Plain English Summary
Background and study aims
This is a study of Eye Movement Desensitization and Reprocessing (EMDR) therapy for patients suffering early psychosis (patients with a schizophrenia or related diagnosis who experience hallucinations and/or delusions) who have experienced significant trauma in their life. EMDR is a proven and NICE-recommended treatment for Post-Traumatic Stress Disorder PTSD); it involves recalling traumatic events while performing eye-tracking under the direction of a therapist, usually by following the therapist's finger movements. It is thought that this processes leads to recoding of the traumatic experiences in the brain so that the memories no longer evoke strong negative emotion. This treatment is worth considering for patients with psychosis because previous work has shown that many have a history of severe trauma and because a trial carried out in the Netherlands with patients suffering from both psychosis and PTSD had positive effects.The main aim of this study is to collect data that will inform the design of a large, multi-site definitive trial.
Who can participate?
Service users aged at least 16 years with early psychosis
What does the study involve?
Participants are randomly allocated to either EMDR plus Treatment As Usual (TAU). Those receiving EMDR are offered up to 16 sessions over 6 months with an experienced EMDR therapist. Follow-up interviews are conducted by research assistants 6 and 12 months later, who assess psychotic symptoms. Interviews with patients and service staff are also conducted to assess the acceptability of the treatment.
What are the possible benefits and risks of participating?
This study does not involve any known physical risks or harm to participants or the researchers. However, talking about personal experiences and feelings may be difficult and can cause emotional upset. The protocol for assessing and reporting risks and the distress protocol for the current study will be followed in such cases.
Where is the study run from?
Lancashire Care NHS Foundation Trust (UK)
When is the study starting and how long is it expected to run for?
January 2019 to December 2021
Who is funding the study?
National Institute for Health Research (NIHR) (UK)
Who is the main contact?
Dr Filippo Varese
Eye movement desensitization and reprocessing therapy in early psychosis (EYES): a feasibility randomised controlled trial
1. Is it possible to recruit and retain sufficient numbers of participants for a definitive trial?
2. Is it possible for therapists to maintain high levels of adherence to the treatment protocol?
3. Which are the most appropriate and acceptable outcome measures for a definitive trial?
4. What is the optimal sample size for a definitive trial of EMDR for psychosis?
Approved 04/04/2019, North West – Liverpool Central REC (firstname.lastname@example.org), ref:19/NW/0065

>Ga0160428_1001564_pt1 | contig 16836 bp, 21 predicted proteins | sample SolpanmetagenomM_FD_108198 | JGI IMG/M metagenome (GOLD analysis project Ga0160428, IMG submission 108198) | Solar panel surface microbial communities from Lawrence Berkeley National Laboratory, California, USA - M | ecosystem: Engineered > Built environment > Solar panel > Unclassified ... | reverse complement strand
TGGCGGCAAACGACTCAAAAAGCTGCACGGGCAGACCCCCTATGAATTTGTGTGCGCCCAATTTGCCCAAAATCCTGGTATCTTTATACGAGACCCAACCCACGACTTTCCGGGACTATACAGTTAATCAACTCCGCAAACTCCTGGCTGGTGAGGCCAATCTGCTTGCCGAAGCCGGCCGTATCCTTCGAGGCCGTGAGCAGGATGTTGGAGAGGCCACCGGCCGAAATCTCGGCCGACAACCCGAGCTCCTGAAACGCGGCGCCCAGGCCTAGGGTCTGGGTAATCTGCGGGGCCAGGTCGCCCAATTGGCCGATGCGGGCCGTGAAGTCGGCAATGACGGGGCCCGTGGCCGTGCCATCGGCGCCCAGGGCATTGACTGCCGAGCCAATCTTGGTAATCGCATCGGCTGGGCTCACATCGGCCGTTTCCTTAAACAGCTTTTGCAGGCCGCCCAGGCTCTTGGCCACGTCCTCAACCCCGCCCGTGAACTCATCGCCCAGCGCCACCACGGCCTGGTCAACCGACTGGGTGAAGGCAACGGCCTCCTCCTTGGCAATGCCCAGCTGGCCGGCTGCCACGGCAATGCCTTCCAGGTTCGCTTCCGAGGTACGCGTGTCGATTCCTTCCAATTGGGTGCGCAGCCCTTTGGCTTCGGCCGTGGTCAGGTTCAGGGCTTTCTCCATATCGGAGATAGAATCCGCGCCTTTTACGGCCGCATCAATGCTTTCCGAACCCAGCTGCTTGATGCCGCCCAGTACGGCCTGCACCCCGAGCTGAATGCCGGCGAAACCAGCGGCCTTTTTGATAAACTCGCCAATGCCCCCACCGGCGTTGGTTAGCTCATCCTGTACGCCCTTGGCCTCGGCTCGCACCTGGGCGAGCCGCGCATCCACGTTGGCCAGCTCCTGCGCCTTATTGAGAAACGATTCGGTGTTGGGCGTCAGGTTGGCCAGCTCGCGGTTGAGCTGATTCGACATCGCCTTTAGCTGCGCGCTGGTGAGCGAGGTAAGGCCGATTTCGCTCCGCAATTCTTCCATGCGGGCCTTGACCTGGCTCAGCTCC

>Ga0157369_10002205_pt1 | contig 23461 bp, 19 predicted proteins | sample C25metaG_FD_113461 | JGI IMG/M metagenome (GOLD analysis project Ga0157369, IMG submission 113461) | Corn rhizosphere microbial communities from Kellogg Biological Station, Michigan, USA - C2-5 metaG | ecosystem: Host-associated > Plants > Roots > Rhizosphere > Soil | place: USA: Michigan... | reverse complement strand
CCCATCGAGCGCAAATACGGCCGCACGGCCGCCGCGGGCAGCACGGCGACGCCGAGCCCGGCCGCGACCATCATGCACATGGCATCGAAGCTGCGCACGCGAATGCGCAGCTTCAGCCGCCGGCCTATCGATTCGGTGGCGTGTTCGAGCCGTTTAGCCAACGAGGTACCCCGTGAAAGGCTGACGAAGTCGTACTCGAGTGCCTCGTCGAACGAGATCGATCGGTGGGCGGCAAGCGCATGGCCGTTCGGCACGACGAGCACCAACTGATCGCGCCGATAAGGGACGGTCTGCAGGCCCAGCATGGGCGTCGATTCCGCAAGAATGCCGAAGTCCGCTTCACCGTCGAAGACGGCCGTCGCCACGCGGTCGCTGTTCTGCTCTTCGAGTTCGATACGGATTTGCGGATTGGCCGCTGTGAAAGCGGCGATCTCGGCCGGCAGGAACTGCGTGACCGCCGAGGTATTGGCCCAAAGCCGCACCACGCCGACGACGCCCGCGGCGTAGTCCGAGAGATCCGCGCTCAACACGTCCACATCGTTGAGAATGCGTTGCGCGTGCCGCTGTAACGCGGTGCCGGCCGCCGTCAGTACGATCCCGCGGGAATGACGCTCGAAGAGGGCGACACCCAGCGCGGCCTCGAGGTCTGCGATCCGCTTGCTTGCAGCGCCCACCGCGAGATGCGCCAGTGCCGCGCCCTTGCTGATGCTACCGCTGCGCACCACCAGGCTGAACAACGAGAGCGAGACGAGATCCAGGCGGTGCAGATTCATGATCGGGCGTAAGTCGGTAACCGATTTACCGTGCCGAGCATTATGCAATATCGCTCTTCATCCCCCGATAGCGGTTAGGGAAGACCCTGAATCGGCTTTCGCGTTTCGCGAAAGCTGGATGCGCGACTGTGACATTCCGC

Randomised; Interventional; Design type: Treatment, Psychological & Behavioural, Complex Intervention
Primary study design
Secondary study design
Randomised controlled trial
Patient information sheet
Not available in web format, please use the contact details to request a patient information sheet
Schizophrenia, schizotypal and delusional disorders
60 patients who have been ill for a maximum of three years will be randomly assigned to either Eye Movement Desensitisation and Reprocessing adapted for psychosis (EMDRp) plus Treatment As Usual (TAU) or TAU only at a ratio of 1:1. Randomisation will be achieved by means of concealed random allocation conducted by the study statistician using an online pseudo-random list hosted by sealedenvelope.com with random permuted blocks of varying sizes. Allocation will be concealed from the RAs who will conduct post-randomization assessments. Those receiving EMDR will be offered up to 16 sessions over 6 months with an experienced EMDR therapist.
Participants allocated to the intervention arm will receive up to 16 sessions of EMDRp delivered over a 6-month treatment window, in addition to TAU. Each session will last up to 90 minutes and will be audio-recorded for fidelity monitoring purposes.
Comparator: Treatment As Usual (TAU)
TAU will be in line with all standard and individually prescribed clinical interventions as directed by national clinical guidelines for psychosis and the participants’ clinical team, and may include antipsychotic medications and/or psychological interventions (CBT, family therapy). Although EMDR is not routinely employed in the treatment of psychosis, TAU participants with comorbid PTSD may be referred by their clinical teams to other services to receive a trauma-focused intervention (TF-CBT or EMDR), as per NICE guidelines for PTSD. For ethical reasons (and in the light of recommendations voiced during PPI consultations the trialists conducted to develop this project), clinical teams will not be asked to withhold such referrals/interventions. Instead, the trialists will carefully monitor the care received by TAU participants (through case notes reviews after the 12-month assessment) to examine the proportion of TAU participants who received EMDR.